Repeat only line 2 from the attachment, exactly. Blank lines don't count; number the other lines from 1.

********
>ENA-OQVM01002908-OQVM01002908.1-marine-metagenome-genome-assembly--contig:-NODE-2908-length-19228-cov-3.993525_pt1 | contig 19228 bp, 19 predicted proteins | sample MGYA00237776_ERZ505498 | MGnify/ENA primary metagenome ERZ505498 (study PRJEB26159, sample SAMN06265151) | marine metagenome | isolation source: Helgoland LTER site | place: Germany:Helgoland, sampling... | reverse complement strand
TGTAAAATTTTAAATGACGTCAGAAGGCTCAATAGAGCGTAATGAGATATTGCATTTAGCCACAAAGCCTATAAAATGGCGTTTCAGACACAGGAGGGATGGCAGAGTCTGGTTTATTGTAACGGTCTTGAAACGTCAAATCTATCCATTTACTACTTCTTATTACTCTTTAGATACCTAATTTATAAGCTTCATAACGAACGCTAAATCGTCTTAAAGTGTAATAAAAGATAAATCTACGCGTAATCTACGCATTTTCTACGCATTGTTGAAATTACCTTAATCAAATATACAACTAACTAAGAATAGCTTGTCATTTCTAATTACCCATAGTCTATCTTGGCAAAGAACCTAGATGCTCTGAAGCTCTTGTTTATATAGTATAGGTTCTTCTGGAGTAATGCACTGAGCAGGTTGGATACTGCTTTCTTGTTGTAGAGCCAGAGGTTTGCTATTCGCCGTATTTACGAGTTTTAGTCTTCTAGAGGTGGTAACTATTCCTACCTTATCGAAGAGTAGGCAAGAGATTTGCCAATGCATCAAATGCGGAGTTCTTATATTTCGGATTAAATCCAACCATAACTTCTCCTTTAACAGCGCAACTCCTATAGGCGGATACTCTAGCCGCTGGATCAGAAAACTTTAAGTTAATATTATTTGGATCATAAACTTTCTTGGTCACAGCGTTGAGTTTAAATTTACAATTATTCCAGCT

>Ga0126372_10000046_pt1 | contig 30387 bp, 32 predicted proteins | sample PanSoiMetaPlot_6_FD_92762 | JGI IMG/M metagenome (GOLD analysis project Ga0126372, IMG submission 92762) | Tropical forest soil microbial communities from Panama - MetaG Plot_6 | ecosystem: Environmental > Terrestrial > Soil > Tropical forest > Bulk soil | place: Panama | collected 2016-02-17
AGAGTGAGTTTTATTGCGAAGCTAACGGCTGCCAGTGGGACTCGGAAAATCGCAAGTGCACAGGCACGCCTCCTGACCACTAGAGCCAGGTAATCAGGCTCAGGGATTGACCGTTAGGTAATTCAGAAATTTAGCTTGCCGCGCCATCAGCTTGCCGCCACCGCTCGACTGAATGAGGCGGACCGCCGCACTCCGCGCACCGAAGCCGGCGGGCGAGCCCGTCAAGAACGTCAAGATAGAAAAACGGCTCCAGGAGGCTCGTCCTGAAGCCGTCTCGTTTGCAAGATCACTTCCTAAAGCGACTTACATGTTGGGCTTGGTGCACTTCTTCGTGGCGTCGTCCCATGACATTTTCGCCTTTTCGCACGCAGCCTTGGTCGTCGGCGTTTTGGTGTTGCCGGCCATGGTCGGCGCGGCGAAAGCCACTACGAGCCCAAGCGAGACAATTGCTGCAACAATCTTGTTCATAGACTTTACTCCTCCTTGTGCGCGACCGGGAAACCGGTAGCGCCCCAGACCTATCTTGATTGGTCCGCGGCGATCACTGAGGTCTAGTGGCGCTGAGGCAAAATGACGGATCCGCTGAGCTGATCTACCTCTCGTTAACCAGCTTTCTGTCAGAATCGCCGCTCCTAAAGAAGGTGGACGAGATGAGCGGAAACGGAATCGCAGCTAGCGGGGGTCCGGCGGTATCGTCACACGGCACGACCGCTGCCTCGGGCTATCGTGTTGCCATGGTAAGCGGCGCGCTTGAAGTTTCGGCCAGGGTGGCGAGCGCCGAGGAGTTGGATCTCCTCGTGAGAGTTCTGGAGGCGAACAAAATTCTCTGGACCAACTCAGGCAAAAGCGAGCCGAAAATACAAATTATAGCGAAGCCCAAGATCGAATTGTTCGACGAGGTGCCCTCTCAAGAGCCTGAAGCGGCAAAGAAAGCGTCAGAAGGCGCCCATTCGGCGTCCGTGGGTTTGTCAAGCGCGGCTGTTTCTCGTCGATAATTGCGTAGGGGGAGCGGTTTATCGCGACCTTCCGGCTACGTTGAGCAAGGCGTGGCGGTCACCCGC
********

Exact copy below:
TGTAAAATTTTAAATGACGTCAGAAGGCTCAATAGAGCGTAATGAGATATTGCATTTAGCCACAAAGCCTATAAAATGGCGTTTCAGACACAGGAGGGATGGCAGAGTCTGGTTTATTGTAACGGTCTTGAAACGTCAAATCTATCCATTTACTACTTCTTATTACTCTTTAGATACCTAATTTATAAGCTTCATAACGAACGCTAAATCGTCTTAAAGTGTAATAAAAGATAAATCTACGCGTAATCTACGCATTTTCTACGCATTGTTGAAATTACCTTAATCAAATATACAACTAACTAAGAATAGCTTGTCATTTCTAATTACCCATAGTCTATCTTGGCAAAGAACCTAGATGCTCTGAAGCTCTTGTTTATATAGTATAGGTTCTTCTGGAGTAATGCACTGAGCAGGTTGGATACTGCTTTCTTGTTGTAGAGCCAGAGGTTTGCTATTCGCCGTATTTACGAGTTTTAGTCTTCTAGAGGTGGTAACTATTCCTACCTTATCGAAGAGTAGGCAAGAGATTTGCCAATGCATCAAATGCGGAGTTCTTATATTTCGGATTAAATCCAACCATAACTTCTCCTTTAACAGCGCAACTCCTATAGGCGGATACTCTAGCCGCTGGATCAGAAAACTTTAAGTTAATATTATTTGGATCATAAACTTTCTTGGTCACAGCGTTGAGTTTAAATTTACAATTATTCCAGCT